As long as there’s a “rush hour” we are still (at least partially) in the Industrial Age

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You probably heard the studies, predictions, and so forth about how we are moving from the Industrial Age into the Participation Age.

In the Industrial Age, we go to work, do our assigned tasks in an assigned time period. (Sound familiar?)

In the Participation Age, it’s a bit more fluid. There’s work-life integration (though that doesn’t mean we work excessive hours). We focus on projects and not necessarily assigned time periods. We work where we work. We work how we work. Sometimes it’s in a conference room because we are collaborating with awesome people. Other times, it might be on a beach and our laptop. Careful with that sand and the laptop.

You may have seen the reports that more and more people will be telecommuting. Now there are co-working places where people from different companies work together in a shared space. Others work in coffee shops. Many still work in cubicles, too, though!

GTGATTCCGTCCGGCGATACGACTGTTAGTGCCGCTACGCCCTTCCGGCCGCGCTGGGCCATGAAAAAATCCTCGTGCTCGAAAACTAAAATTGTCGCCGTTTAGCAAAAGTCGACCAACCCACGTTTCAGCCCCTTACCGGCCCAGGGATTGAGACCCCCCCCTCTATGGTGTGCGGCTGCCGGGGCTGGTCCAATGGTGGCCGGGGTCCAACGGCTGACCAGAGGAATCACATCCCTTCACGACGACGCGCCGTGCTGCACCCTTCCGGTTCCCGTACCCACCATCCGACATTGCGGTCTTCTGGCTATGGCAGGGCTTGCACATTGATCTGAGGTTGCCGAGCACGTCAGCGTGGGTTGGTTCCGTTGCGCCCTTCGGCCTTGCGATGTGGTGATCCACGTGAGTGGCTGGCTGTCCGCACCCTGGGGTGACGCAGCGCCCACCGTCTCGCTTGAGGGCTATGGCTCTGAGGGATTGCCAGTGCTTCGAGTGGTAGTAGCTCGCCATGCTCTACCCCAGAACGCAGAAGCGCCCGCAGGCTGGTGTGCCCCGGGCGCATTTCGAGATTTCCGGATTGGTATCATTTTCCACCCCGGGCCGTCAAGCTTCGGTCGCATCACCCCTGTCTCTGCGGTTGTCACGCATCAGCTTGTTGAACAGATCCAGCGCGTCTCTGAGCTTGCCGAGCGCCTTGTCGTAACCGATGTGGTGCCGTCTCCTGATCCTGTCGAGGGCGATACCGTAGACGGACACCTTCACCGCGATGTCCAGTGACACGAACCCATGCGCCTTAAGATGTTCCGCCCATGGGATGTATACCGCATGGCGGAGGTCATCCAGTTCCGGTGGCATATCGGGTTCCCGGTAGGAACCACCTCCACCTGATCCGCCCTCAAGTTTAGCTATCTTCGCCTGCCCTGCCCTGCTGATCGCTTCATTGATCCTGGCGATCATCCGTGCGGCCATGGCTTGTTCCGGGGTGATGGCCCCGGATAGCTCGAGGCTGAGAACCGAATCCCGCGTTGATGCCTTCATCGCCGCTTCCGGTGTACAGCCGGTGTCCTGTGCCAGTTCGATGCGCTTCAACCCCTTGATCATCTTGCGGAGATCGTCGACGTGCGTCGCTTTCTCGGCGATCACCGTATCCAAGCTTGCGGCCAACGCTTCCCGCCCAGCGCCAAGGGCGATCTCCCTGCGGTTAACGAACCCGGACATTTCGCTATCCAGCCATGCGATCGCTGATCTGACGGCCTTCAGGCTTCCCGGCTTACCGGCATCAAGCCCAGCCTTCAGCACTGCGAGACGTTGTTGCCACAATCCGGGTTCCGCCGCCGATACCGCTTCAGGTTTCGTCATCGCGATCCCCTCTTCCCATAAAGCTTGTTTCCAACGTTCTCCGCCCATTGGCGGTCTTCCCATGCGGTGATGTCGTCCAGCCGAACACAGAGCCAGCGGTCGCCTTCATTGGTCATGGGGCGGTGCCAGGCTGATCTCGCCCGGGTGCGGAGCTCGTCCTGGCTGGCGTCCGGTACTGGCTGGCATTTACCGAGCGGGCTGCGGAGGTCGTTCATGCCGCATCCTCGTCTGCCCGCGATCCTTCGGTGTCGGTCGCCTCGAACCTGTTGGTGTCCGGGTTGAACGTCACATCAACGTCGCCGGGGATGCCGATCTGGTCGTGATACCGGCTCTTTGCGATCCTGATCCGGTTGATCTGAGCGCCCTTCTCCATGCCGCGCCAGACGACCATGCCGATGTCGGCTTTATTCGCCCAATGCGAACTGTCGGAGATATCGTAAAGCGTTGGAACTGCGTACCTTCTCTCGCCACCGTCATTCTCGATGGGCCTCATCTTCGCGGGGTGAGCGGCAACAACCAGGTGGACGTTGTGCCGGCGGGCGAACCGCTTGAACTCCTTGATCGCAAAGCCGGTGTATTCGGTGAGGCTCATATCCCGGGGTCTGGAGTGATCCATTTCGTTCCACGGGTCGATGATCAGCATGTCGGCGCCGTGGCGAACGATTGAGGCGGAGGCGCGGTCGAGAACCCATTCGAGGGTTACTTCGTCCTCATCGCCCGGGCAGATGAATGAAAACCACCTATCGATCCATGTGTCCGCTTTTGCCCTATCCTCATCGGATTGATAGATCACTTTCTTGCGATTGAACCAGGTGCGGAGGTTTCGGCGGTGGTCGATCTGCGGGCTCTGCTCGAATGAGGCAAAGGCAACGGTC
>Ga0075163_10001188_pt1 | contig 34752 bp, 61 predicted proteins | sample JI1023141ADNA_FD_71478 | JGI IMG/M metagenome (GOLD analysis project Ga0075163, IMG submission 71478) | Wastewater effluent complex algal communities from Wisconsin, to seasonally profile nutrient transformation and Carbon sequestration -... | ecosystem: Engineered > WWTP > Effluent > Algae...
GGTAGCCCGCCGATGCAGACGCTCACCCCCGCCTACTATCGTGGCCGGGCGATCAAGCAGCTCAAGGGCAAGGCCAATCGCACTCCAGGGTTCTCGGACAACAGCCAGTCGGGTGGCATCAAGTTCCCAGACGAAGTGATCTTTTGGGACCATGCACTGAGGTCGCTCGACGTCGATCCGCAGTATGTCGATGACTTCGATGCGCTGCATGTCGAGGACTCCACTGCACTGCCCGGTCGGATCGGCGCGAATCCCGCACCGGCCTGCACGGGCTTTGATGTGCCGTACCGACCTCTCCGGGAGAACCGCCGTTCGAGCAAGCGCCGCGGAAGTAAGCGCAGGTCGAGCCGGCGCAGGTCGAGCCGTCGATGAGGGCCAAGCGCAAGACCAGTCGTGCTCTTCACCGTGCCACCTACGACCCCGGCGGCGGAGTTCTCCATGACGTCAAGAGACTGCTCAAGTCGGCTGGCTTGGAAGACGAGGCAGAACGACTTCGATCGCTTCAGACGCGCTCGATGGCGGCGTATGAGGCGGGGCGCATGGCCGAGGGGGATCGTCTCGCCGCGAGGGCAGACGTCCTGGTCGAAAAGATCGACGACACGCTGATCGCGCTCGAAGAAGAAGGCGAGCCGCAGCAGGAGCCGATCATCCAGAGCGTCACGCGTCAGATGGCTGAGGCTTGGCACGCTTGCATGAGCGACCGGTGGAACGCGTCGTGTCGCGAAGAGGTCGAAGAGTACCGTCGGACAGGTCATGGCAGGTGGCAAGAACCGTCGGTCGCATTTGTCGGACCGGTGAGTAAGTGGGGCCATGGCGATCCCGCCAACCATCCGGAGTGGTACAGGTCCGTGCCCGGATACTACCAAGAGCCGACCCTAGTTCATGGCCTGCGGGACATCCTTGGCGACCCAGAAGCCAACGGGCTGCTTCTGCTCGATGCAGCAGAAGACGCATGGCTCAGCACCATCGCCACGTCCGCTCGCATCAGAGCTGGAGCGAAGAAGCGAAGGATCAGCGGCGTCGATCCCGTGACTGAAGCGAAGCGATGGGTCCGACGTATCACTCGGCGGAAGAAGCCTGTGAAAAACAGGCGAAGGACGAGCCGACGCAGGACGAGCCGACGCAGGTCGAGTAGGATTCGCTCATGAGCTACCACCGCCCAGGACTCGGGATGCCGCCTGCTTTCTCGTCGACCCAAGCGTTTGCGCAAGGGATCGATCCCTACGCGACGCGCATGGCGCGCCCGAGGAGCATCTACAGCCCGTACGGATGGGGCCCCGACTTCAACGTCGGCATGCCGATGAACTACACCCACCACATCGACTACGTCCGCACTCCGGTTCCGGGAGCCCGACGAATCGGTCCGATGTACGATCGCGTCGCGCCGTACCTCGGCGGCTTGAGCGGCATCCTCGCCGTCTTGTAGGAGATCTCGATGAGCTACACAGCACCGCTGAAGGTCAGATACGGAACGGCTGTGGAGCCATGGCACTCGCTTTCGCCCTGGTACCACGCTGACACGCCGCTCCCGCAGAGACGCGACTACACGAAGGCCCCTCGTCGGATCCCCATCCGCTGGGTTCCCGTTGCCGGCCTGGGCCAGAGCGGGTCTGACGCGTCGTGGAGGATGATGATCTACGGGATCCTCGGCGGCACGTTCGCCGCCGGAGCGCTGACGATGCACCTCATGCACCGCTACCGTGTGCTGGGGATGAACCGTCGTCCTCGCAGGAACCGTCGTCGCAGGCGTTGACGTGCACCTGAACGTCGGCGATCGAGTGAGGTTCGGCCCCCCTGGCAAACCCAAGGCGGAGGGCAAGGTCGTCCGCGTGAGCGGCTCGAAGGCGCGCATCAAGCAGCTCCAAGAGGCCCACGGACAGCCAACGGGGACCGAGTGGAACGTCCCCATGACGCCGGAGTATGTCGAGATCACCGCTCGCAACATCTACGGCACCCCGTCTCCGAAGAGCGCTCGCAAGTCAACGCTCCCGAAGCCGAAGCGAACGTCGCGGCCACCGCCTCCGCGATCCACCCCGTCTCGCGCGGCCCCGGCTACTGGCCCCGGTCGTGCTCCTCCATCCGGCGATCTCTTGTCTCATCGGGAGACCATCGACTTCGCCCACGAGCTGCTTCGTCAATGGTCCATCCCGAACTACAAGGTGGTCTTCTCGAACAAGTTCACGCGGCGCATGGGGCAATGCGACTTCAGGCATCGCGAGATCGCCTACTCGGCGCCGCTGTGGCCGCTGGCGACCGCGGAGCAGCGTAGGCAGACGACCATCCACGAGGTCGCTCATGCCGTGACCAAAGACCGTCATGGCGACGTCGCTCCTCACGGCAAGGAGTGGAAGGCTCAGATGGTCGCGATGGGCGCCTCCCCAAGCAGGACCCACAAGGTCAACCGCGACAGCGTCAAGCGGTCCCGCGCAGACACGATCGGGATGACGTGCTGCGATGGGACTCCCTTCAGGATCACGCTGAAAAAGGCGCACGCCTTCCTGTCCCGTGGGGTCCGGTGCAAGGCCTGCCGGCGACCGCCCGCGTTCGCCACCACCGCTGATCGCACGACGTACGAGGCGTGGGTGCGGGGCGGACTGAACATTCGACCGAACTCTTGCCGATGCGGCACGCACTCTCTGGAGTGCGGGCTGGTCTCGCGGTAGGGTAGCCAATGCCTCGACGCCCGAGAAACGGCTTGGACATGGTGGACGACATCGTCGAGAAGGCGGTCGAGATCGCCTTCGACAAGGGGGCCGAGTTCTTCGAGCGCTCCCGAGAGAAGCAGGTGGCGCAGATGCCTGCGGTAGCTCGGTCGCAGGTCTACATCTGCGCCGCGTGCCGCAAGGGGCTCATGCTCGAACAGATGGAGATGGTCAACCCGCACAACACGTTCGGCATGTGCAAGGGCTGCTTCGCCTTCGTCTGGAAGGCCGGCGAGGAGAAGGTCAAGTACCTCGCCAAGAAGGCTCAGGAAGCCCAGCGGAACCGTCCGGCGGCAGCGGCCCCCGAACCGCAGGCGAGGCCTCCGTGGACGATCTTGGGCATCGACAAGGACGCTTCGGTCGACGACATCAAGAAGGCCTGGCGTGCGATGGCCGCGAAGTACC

This conversation with my seven-year-old shows the difference, impact and expectation of the different ages:

“Dad, are you coming to Missouri with us?” she asked.

“Sorry, I have to go to work and the office,” I responded.

“You don’t have to go to the office to work,” she responded. “You can take your laptop and work from anywhere.”

Technology allows us to participate socially and professionally in the Participation Age, but people sitting in rush hour traffic or cramming onto a filled subway during traditional rush hour time periods is certainly a sign that we are still closer to the Industrial Age and aren’t in the Participation Age quite yet.

Yes, that’s true even if some of us keep screaming that things have changed. We are closer to that they are changing.